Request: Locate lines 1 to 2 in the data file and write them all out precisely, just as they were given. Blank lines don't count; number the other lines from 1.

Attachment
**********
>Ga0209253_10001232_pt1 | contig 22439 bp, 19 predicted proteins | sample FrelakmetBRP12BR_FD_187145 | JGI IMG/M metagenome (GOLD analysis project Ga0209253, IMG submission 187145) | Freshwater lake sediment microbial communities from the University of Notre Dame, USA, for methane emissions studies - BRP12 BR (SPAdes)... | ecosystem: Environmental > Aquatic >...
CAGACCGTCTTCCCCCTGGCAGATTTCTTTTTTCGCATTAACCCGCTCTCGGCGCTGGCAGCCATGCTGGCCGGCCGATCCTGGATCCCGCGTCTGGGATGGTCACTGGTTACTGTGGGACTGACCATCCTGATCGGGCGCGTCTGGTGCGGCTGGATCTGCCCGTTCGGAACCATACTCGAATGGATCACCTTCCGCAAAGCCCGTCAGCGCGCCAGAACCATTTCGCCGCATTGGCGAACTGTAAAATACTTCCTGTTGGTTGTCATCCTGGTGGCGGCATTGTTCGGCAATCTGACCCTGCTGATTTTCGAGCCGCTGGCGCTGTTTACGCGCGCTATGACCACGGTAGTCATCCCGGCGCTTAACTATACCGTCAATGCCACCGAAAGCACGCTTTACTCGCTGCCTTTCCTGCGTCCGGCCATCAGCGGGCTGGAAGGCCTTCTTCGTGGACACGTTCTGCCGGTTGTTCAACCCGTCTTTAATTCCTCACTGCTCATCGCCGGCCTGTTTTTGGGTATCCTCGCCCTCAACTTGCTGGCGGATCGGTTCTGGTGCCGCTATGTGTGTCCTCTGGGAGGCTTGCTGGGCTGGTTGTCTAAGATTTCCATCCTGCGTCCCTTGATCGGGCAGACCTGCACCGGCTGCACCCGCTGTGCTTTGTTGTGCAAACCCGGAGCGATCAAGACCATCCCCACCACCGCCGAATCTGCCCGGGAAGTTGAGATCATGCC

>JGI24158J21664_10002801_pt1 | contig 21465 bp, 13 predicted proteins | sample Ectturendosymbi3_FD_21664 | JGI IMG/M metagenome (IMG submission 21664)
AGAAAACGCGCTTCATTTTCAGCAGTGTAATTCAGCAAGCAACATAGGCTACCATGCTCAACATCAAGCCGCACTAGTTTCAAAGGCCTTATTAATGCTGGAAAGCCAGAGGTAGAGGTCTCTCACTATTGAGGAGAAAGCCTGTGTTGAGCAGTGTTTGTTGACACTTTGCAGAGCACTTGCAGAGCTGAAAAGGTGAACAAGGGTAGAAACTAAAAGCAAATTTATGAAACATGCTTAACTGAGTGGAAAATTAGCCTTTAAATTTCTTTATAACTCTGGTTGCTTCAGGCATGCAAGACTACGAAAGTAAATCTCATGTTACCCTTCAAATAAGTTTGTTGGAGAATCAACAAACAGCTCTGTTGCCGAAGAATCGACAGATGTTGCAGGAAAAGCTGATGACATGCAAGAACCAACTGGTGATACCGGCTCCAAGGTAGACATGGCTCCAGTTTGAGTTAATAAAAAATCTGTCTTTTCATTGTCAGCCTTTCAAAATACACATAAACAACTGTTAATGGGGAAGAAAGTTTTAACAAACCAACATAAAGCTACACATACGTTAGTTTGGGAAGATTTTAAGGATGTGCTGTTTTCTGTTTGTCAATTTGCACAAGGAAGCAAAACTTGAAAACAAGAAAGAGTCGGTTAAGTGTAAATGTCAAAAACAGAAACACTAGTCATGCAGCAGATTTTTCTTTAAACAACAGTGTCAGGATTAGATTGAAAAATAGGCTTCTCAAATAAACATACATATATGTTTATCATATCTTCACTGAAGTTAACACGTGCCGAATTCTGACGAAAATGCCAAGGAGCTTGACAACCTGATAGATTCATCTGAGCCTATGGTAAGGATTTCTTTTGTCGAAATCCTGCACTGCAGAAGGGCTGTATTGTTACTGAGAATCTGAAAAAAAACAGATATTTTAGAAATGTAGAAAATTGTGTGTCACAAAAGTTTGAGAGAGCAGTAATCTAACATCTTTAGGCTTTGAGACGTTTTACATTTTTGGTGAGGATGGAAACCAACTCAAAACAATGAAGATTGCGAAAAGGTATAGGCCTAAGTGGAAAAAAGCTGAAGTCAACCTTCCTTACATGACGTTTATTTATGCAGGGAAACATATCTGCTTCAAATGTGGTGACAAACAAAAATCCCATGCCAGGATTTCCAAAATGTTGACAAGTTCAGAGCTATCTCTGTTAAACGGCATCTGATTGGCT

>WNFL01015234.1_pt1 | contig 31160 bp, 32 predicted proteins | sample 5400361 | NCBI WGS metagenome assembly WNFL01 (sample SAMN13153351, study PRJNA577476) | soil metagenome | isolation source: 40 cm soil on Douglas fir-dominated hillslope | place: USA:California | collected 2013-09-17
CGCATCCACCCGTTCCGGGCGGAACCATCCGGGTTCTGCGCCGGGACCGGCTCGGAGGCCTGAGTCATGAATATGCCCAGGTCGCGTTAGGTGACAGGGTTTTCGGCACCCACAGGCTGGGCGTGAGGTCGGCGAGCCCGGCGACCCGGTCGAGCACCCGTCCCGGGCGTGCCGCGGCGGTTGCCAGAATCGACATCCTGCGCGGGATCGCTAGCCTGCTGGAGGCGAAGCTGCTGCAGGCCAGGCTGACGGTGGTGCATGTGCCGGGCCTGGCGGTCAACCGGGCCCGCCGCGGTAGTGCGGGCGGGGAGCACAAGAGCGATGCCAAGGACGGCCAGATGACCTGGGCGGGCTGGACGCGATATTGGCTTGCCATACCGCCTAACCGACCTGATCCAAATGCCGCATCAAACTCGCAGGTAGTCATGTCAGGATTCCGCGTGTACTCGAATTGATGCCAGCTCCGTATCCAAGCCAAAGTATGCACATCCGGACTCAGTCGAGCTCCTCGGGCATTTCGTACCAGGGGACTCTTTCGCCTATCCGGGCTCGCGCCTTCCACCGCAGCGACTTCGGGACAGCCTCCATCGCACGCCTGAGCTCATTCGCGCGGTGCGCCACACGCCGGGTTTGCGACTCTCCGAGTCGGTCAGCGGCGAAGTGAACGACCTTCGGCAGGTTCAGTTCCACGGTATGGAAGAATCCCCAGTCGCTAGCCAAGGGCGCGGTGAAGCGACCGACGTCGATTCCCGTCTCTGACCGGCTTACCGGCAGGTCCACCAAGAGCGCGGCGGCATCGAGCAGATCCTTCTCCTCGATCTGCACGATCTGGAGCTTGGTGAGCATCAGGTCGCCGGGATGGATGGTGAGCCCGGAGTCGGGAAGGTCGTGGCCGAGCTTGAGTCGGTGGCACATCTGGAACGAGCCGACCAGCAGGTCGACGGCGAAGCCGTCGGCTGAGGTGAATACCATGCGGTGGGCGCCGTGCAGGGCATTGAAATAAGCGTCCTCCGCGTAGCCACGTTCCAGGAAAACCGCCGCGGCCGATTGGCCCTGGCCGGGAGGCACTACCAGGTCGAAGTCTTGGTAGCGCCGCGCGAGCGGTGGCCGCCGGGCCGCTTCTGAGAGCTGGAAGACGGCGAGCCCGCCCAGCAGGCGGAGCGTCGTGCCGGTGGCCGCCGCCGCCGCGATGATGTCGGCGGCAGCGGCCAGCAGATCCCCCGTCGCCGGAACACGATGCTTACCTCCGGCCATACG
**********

>Ga0209253_10001232_pt1 | contig 22439 bp, 19 predicted proteins | sample FrelakmetBRP12BR_FD_187145 | JGI IMG/M metagenome (GOLD analysis project Ga0209253, IMG submission 187145) | Freshwater lake sediment microbial communities from the University of Notre Dame, USA, for methane emissions studies - BRP12 BR (SPAdes)... | ecosystem: Environmental > Aquatic >...
CAGACCGTCTTCCCCCTGGCAGATTTCTTTTTTCGCATTAACCCGCTCTCGGCGCTGGCAGCCATGCTGGCCGGCCGATCCTGGATCCCGCGTCTGGGATGGTCACTGGTTACTGTGGGACTGACCATCCTGATCGGGCGCGTCTGGTGCGGCTGGATCTGCCCGTTCGGAACCATACTCGAATGGATCACCTTCCGCAAAGCCCGTCAGCGCGCCAGAACCATTTCGCCGCATTGGCGAACTGTAAAATACTTCCTGTTGGTTGTCATCCTGGTGGCGGCATTGTTCGGCAATCTGACCCTGCTGATTTTCGAGCCGCTGGCGCTGTTTACGCGCGCTATGACCACGGTAGTCATCCCGGCGCTTAACTATACCGTCAATGCCACCGAAAGCACGCTTTACTCGCTGCCTTTCCTGCGTCCGGCCATCAGCGGGCTGGAAGGCCTTCTTCGTGGACACGTTCTGCCGGTTGTTCAACCCGTCTTTAATTCCTCACTGCTCATCGCCGGCCTGTTTTTGGGTATCCTCGCCCTCAACTTGCTGGCGGATCGGTTCTGGTGCCGCTATGTGTGTCCTCTGGGAGGCTTGCTGGGCTGGTTGTCTAAGATTTCCATCCTGCGTCCCTTGATCGGGCAGACCTGCACCGGCTGCACCCGCTGTGCTTTGTTGTGCAAACCCGGAGCGATCAAGACCATCCCCACCACCGCCGAATCTGCCCGGGAAGTTGAGATCATGCC